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US Education Secretary joins Chellie Pingree in Maine to address the bus driver shortage

U.S. Secretary of Education Miguel Cardona greets RSU 21 bus trainer Cindy Messier in Kennebunk, Maine on April 11, 2022.
Fred Bever
Maine Public
U.S. Secretary of Education Miguel Cardona greets RSU 21 bus trainer Cindy Messier in Kennebunk, Maine on April 11, 2022.

U.S. Secretary of Education Miguel Cardona was in southern Maine on Monday on a listening tour guided by Maine Congresswoman Chellie Pingree.

An event at the Kennebunk School district's bus depot was billed as a chance to highlight how school officials there used federal rescue funds — that Democrats like Pingree supported — to help keep their buses running while the nation is contending with a driver shortage.

But as they sat in a circle of folding chairs on the depot tarmac, Cardona and Pingree quickly turned to asking the school staff 'well, what else do you need?' Bus driver Dennis Duprey said that while part-time work in the Kennebunk fleet might work well for older citizens, the next generation of drivers is going to need more.

"We need to look to the future and say 'come work for us - we can support your family on 40 hours a week guaranteed, year' round. I think that really important," Duprey said.

"Thank you I appreciate that," Cardona said. "It has to be something where you're building - offer them more of the benefits and making sure that folks can come in and hear stories from other drivers and say 'look, I have a family and that's how I do it.'"

And Cindy Messier, the district's bus trainer brought out a new U.S. training manual for drivers - far thicker and more extensive than the previous edition, she said, and filled with material unrelated to the task bus drivers actually perform, such as handling a jack-knifing truck or tandem-trailers. It intimidates recruits, she said.

"So the first the manual is Class A and B. So more than half the manual has more to do with truckers than for busing. I'd like to se a manual that's just for school bus driving," Messier said.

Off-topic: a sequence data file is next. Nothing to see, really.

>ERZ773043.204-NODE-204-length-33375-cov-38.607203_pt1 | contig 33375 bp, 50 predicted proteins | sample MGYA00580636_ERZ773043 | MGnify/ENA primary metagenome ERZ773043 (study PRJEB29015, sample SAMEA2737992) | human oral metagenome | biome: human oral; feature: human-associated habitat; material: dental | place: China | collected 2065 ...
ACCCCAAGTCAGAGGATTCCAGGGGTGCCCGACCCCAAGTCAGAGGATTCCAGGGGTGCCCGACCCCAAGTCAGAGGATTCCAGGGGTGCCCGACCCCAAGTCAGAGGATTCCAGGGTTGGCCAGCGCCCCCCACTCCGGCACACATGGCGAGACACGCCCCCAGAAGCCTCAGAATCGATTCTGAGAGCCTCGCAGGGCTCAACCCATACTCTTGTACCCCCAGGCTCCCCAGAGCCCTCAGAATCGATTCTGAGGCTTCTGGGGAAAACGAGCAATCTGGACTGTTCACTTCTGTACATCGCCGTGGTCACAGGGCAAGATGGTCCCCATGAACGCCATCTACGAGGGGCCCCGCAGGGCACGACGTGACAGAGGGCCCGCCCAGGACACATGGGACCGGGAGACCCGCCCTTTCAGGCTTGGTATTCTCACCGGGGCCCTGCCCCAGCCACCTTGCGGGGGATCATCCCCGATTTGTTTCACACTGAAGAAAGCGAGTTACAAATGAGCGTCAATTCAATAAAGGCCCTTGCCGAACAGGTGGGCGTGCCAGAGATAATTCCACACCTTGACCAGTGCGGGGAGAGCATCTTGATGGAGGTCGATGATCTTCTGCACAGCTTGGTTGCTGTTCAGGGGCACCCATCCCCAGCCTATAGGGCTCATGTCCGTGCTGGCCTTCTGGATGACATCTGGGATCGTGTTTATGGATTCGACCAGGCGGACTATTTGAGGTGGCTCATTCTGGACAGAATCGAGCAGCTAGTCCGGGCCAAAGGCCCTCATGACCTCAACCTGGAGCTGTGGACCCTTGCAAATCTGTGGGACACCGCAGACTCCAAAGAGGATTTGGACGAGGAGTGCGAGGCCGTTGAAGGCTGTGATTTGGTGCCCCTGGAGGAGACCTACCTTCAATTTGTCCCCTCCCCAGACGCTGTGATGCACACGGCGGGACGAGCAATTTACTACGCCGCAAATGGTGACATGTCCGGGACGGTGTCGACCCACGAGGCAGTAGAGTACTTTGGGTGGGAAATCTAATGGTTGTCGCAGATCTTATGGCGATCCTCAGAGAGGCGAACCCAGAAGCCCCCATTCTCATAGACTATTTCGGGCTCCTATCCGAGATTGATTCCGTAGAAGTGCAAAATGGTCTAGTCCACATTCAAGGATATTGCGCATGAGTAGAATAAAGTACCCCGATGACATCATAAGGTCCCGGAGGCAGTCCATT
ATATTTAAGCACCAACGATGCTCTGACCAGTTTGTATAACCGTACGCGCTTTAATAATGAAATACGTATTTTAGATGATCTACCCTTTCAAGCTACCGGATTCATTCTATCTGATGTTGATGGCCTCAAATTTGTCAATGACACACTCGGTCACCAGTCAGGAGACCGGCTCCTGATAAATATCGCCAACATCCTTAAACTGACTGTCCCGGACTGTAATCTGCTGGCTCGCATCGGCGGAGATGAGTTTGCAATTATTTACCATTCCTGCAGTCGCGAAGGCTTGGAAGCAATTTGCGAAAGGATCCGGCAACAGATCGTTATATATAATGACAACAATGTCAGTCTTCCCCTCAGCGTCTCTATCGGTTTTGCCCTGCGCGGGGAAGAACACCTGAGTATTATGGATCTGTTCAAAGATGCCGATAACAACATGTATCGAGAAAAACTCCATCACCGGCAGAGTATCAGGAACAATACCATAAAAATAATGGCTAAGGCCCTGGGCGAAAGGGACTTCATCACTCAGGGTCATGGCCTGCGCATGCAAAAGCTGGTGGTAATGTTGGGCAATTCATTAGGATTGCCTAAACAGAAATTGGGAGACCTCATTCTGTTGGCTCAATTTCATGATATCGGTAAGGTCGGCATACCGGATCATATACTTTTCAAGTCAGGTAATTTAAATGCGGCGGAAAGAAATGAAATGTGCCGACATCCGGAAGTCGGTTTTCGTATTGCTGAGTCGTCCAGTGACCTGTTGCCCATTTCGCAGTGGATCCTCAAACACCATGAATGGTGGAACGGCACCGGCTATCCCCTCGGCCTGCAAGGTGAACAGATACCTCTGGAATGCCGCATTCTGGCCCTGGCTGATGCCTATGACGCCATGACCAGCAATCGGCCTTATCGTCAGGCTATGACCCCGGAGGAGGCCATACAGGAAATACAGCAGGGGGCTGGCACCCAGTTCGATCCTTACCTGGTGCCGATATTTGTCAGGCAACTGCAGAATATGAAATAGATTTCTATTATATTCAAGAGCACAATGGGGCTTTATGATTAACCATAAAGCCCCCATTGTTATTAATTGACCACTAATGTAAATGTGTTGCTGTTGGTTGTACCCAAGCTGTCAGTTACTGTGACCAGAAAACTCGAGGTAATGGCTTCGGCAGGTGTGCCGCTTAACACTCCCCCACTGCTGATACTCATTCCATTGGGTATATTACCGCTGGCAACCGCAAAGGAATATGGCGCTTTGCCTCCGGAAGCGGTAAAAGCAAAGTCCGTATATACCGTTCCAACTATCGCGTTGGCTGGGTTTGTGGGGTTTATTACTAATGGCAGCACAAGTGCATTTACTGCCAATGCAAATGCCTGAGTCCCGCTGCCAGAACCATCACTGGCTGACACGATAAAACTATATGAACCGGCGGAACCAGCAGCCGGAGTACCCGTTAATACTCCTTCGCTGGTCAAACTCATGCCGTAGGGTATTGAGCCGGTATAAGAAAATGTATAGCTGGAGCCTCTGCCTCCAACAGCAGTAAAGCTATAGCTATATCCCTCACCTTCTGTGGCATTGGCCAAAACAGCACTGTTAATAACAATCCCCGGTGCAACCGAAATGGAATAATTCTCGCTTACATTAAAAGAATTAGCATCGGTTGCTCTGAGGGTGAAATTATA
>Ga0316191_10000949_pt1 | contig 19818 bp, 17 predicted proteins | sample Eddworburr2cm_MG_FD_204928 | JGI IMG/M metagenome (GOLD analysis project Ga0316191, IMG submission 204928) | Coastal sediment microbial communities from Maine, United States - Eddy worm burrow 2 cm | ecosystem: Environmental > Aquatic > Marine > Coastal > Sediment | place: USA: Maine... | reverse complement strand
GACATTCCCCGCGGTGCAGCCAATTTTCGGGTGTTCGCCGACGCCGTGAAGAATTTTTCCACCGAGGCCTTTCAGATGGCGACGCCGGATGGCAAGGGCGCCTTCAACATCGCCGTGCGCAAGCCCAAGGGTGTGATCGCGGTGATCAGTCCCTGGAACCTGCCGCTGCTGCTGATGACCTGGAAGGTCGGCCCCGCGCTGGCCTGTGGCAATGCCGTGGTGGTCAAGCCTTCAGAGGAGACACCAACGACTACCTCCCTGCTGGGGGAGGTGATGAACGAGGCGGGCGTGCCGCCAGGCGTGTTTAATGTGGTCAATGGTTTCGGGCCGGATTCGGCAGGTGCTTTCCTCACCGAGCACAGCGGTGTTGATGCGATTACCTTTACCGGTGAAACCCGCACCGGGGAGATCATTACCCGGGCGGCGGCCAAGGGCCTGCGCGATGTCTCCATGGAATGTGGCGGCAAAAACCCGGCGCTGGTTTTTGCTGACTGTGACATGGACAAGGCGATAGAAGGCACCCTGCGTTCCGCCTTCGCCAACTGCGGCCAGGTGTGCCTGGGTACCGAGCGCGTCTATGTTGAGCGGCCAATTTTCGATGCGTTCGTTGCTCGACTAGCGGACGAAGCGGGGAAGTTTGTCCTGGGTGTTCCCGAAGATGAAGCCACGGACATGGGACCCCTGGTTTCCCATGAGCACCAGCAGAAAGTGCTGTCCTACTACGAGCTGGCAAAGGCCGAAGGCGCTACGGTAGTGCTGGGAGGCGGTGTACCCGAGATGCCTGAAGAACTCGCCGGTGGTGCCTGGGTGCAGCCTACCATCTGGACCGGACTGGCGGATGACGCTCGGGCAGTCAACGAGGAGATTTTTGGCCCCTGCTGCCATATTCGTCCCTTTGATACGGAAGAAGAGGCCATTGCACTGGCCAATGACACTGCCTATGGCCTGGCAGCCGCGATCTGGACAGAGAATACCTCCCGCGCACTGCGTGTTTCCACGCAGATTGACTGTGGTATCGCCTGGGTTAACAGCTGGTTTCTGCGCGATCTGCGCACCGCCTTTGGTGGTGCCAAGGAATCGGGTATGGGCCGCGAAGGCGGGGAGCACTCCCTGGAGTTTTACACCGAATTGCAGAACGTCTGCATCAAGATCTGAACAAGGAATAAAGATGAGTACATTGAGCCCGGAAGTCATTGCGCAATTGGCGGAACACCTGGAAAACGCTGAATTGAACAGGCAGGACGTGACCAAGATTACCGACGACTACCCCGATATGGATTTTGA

Cardona later told reporters that Messier got his attention.

"Saying 'listen this manual is too thick. We need more bus drivers, making it more difficult to get the license is a challenge.' So I'm going to go back and say what can we do about that at the Department of Education," Messier said. "We worked with the Department of Transportation to make it a little easier during this crunch time by reducing the obligation for bus drivers to pass the 'what's under the hood' portion of the test. But this tells me that we're not done."

Cardona and Pingree met later with students at York County Community College to discuss support for students who are holding down a job while seeking a a degree.

A Columbia University graduate, Fred began his journalism career as a print reporter in Vermont, then came to Maine Public in 2001 as its political reporter, as well as serving as a host for a variety of Maine Public Radio and Maine Public Television programs. Fred later went on to become news director for New England Public Radio in Western Massachusetts and worked as a freelancer for National Public Radio and a number of regional public radio stations, including WBUR in Boston and NHPR in New Hampshire.